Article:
Arsenic and Old Lace

Synopsis: Mortimer Brewster is a newspaperman and author known for his diatribes against marriage. We watch him being married at city hall in the opening scene. Now all that is required is a quick trip home to tell Mortimer's two maiden aunts. While trying to break the news, he finds out his aunts' hobby; killing lonely old men and burying them in the cellar. It gets worse.
Director(s): Frank Capra
Production: Warner Bros. Pictures
  1 nomination.
 
IMDB:
8.0
Rotten Tomatoes:
88%
NOT RATED
Year:
1944
118 min
183 Views

I'll knock your block off, you big stiff!

You're a bum!

Strike! You're out!

Elmer, here it is.

-I knew you'd find it.

-Boy, I could sure use a drink.

I wonder if any big shots

are getting married today?

Looks like the same suckers

get married every day.

Come on.

Hey, the guy with the cheaters.

Now what's he hiding from?

-Hey, isn't that Mortimer Brewster?

-Mortimer Brewster, the dramatic critic?

No, it's not him. But what a scoop it'd be!

The guy who wrote The Bachelor's Bible

getting hooked. It's too good to be true.

Let's snap the mayor

in his new fire helmet and go.

Let's stick around, see who the guy is.

"Two by two they come and go"

Good morning, children.

Your name, please?

-Elaine Harper.

-Speak a little louder.

Elaine Harper.

Thank you. Yours?

-Mortimer Brewster.

-How's that?

Mortimer Brewster.

Speak up, sonny.

There's nothing to be afraid of.

I want to keep this undercover.

Love her? Of course you love her.

You're marrying her, right?

You don't understand. Come here.

I don't want this to get out for a while.

I'm Mortimer Brewster.

You're who?

Mortimer Brew--

That's him!

Mr. Brewster!

Now, look--

Goodbye, dear.

Don't you understand?

How can I marry you?

Me, the symbol of bachelorhood.

I've sneered at every love scene.

I've written four million words

against marriage!

Not only hooked, but to a minister's

daughter, and a girl from Brooklyn.

Look at the way you look!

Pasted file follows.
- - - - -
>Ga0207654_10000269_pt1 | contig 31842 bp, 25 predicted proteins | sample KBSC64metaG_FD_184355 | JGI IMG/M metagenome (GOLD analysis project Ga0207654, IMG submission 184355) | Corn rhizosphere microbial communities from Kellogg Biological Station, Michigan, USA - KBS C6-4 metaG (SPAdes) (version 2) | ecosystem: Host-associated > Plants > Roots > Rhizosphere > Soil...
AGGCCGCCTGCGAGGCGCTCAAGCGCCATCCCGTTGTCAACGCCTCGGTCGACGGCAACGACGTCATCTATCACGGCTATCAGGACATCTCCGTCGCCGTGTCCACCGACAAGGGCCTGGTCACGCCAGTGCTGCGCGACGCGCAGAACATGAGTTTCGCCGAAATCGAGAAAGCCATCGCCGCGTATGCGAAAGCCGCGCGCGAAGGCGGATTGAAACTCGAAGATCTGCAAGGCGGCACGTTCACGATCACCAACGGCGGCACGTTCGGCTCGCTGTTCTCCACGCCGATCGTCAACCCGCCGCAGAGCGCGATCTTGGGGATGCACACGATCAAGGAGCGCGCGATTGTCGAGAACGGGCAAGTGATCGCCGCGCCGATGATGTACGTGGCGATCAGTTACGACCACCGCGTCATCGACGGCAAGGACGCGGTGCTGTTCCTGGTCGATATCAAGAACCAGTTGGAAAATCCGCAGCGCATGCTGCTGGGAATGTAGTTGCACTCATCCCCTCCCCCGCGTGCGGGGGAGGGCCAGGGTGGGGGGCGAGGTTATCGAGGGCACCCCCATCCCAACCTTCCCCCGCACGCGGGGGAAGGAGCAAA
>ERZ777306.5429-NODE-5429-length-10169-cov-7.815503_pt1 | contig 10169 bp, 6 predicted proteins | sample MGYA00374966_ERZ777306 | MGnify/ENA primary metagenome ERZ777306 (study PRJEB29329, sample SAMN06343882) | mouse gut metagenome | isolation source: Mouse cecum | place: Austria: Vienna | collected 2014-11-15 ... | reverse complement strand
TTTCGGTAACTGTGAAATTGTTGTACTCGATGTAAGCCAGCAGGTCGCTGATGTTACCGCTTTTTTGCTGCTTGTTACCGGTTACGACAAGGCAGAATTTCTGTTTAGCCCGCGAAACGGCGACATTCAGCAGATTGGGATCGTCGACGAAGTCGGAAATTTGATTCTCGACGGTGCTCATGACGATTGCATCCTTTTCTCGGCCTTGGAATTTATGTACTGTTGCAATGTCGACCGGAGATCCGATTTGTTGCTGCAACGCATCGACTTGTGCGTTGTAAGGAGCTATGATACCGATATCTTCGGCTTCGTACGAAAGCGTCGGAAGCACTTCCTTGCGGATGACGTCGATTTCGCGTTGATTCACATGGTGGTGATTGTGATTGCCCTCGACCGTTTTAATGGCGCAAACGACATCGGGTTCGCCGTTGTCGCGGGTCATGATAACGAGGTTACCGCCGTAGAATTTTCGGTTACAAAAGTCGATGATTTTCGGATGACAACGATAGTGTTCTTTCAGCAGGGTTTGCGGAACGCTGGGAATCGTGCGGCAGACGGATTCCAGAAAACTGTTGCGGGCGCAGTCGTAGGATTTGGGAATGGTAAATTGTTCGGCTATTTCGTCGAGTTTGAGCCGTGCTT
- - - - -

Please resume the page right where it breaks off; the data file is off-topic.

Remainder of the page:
What is that contraption you've got there?

A pin I borrowed from your aunts.

You know, "Something borrowed--"

I know, "Something borrowed,

something blue." Old, new.

Rice and old shoes.

Carry you over the threshold.

Niagara Falls. All that silly tripe.

Is this what I've come to?

I can't go through with it.

I won't marry you. That's that.

-Yes, Mortimer.

-What do you mean, "Yes, Mortimer"?

Aren't you insulted?

Aren't you going to cry?

-No, Mortimer.

-And don't "No, Mortimer" me, either!

Marriage is a superstition.

It's old-fashioned. It's....

O'Hara, don't be a jerk. You don't realize...

...l'm turning over to you

the nicest, best beat in Brooklyn.

Now look at that old church.

And them old houses.

Did George Washington ever sleep here?

Of course he did. This whole neighborhood

just stinks with atmosphere.

-And look at that old house.

-The original owners still there?

Don't crack wise

about the Brewster sisters.

They're two of the dearest, sweetest

old ladies that ever walked the earth.

They're out of this world.

They're like pressed rose leaves.

Pressed rose leaves?

The old girls must be kind of hard up.

Their old man left them fixed for life.

Don't you call them "the girls," either.

Brophy. Is Lieutenant around?

So what are they renting rooms for?

They don't. But you can bet

if anybody came looking for a room...

...they wouldn't go away

without a good meal and a couple of bucks.

That's their way of digging up people

to do good to.

Reverend Harper, I do hope

you don't disapprove of Mortimer...

...because he's a dramatic critic

and takes your daughter to the theater.

It's not that I disapprove

of his being a critic...

...but no man with this published attitude...

...should take any man's daughter

anyplace, at any time.

I must be catching cold.

No, dear. It was Reverend Harper

who sneezed. Bless you.

We mustn't be angry with Mortimer.

He's so very much in love with her.

Sister Martha and I are so happy.

He used to come to see us

only occasionally, and now...

...he's in Brooklyn six nights a week.

Remember now, watch your language.

You know I'm not a swearing man.

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Julius J. Epstein

Julius J. Epstein (August 22, 1909 – December 30, 2000) was an American screenwriter, who had a long career, best remembered for his screenplay – written with his twin brother, Philip, and Howard E. Koch – of the film Casablanca (1942), for which the writers won an Academy Award. It was adapted from an unpublished play, Everybody Comes to Rick's, written by Murray Bennett and Joan Alison. more…

All Julius J. Epstein scripts | Julius J. Epstein Scripts

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